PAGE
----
Euro zone inflation rose by more than expected to the European Central Bank's target and core inflation increased to its highest level in more than three years.
This is according to the first estimates from the EU's statistics agency.
Inflation in the euro zone was 1.9%t year-on-year, Eurostat estimated, up from 1.5% in March and just short of the four-year high of 2% recorded in February.
Economists polled by Reuters had forecast April annualised inflation at 1.8%, but estimates released showing sharper-than-expected price hikes in Germany had prepared markets for a potential stronger figure for the bloc.
The ECB has a medium-term target for inflation at close to but just below 2%.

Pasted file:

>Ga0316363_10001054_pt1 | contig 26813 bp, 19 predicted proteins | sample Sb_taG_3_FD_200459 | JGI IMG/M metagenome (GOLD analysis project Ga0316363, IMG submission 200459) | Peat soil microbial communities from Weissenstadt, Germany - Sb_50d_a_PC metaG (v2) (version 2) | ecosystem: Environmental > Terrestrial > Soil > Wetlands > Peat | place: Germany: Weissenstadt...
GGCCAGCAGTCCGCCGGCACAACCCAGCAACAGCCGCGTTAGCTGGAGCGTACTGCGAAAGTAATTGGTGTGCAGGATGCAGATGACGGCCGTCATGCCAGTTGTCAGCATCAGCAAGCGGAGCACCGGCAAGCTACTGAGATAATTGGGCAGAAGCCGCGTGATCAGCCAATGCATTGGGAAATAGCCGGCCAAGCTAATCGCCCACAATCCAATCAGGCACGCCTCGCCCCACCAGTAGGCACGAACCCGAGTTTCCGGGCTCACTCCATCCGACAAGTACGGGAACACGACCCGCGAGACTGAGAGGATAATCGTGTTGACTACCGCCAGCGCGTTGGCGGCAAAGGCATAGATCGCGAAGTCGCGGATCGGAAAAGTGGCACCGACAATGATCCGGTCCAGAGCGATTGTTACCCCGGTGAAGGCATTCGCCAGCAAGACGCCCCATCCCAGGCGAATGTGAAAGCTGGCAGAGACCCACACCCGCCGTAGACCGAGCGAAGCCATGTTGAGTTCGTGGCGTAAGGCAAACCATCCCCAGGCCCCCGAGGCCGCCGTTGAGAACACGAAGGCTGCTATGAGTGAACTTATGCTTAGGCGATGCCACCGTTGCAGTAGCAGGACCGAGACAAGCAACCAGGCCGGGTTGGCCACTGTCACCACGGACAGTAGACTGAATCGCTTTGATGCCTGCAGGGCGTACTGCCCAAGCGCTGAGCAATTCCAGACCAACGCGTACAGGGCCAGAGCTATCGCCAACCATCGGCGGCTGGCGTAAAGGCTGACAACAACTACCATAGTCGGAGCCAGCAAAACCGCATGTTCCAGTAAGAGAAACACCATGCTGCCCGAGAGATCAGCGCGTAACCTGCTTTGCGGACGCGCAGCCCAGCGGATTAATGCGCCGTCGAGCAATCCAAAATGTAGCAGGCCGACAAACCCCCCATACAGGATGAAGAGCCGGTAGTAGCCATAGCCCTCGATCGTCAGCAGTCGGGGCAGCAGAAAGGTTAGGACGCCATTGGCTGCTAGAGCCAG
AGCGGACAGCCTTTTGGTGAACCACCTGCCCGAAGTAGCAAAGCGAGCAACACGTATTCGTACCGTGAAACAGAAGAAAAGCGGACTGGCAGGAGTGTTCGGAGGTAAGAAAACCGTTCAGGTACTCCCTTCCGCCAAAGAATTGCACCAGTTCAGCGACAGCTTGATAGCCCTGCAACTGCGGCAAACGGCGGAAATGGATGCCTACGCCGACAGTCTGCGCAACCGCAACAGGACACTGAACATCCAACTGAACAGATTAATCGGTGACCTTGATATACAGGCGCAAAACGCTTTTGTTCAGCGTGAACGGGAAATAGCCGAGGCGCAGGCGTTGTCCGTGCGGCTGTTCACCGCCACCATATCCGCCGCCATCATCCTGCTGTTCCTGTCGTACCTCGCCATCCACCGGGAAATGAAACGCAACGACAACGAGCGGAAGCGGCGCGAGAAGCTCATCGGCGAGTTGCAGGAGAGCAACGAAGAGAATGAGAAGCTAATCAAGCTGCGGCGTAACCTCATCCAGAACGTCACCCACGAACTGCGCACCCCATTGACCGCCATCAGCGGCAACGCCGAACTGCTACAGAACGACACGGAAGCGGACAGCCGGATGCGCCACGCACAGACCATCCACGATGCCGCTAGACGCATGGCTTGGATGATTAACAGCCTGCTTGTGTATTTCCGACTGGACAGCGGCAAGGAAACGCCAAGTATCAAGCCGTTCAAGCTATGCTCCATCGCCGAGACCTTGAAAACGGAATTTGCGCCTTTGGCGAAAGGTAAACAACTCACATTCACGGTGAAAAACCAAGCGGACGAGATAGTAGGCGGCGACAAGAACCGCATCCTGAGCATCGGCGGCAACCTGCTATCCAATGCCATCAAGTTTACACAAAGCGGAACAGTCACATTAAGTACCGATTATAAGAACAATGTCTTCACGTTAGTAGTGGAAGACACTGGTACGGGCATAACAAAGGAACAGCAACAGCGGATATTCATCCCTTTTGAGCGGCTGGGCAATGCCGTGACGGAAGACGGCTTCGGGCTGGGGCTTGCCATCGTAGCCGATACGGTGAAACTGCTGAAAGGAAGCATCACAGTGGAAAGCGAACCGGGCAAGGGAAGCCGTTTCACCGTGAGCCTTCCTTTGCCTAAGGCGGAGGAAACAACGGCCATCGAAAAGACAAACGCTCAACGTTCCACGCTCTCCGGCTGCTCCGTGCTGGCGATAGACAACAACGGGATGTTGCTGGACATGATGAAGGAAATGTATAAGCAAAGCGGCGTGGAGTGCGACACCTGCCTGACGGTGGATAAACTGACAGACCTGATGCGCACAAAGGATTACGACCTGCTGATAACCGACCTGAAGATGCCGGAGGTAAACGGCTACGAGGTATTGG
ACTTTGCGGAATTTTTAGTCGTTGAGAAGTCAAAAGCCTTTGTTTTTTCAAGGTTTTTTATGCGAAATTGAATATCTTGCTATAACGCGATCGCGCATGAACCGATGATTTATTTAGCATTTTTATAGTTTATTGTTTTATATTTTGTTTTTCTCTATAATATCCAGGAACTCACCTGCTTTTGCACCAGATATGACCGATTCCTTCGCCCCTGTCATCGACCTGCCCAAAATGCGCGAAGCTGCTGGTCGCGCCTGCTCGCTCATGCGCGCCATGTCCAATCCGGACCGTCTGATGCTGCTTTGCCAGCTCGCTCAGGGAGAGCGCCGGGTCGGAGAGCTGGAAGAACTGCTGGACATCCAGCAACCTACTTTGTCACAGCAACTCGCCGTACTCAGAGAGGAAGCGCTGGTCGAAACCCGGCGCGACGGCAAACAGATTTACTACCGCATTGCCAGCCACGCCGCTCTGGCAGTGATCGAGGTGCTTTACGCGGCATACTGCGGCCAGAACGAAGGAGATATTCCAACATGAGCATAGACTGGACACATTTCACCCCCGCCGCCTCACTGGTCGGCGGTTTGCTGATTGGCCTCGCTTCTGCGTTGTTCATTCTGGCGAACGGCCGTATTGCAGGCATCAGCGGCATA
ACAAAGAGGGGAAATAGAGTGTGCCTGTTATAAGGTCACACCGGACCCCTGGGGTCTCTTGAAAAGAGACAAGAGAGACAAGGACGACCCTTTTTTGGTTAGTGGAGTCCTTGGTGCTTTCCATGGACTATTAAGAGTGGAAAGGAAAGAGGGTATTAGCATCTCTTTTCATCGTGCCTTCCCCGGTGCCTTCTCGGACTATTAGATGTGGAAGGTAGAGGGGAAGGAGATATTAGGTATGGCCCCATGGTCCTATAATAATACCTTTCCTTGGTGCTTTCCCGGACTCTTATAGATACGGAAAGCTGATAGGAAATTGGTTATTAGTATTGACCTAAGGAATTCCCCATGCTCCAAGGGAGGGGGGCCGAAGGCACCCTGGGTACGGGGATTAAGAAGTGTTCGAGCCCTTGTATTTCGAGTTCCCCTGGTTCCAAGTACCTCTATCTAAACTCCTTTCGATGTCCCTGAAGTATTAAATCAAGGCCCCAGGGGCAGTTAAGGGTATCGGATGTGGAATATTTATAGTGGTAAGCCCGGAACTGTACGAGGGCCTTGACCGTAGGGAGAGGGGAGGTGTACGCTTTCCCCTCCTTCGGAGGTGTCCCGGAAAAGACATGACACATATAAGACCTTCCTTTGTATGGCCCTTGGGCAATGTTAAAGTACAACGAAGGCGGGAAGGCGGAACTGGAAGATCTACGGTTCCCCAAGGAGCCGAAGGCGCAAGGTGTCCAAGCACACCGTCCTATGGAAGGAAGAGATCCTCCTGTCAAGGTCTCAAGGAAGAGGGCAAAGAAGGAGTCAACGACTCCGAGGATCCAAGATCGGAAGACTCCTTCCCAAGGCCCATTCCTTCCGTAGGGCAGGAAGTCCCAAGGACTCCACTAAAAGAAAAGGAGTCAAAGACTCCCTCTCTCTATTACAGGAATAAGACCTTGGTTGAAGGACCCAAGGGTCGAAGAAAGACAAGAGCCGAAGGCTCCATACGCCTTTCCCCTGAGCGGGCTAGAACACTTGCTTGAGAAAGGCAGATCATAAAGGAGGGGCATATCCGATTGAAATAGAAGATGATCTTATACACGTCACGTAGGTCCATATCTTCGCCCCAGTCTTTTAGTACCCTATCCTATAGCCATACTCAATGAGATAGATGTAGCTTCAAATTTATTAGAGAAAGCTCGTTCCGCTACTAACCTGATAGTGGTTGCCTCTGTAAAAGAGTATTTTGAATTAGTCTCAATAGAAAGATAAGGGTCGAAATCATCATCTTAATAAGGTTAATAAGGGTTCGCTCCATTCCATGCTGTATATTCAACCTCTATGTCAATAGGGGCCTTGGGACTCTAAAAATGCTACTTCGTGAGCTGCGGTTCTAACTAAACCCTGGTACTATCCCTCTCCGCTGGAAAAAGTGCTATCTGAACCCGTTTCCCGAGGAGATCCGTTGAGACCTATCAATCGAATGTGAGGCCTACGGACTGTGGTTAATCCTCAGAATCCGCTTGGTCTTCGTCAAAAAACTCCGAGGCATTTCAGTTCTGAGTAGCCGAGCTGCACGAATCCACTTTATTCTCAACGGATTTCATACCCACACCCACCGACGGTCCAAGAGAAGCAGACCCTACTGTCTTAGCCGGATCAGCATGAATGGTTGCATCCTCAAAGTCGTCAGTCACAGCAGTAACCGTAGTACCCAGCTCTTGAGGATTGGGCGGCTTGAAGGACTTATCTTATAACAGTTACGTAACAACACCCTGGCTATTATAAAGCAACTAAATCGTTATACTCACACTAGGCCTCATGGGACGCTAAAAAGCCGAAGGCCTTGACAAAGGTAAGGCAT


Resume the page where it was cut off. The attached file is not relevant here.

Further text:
Core inflation, which excludes volatile prices of energy and unprocessed food and which the European Central Bank monitors closely, also rose to 1.2% year-on-year in April from 0.8% in March, above market expectations of 1%.
The core level was at its highest level since September 2013.
The estimated figures for April could increase pressure on the ECB to wind down its monetary stimulus.
The ECB has slashed interest rates into negative territory and adopted a bond-buying programme worth €2.3 trillion to counter the threat of deflation and revive growth in the 19-member currency bloc.
The ECB yesterday stuck to its ultra-easy policy stance, but explicitly acknowledged the vigour of the euro zone economy, now on its best run since the global financial crisis.
Overall euro zone inflation was higher mainly due to a 7.5% rise in energy prices and of 2.2% for unprocessed food.
Prices for food, alcohol and tobacco went up by 1.5% in April, actually lower than the 1.8% figure for March.
In the services sector, the largest in the euro zone economy, prices rose by 1.8% in April, compared with 1% in March.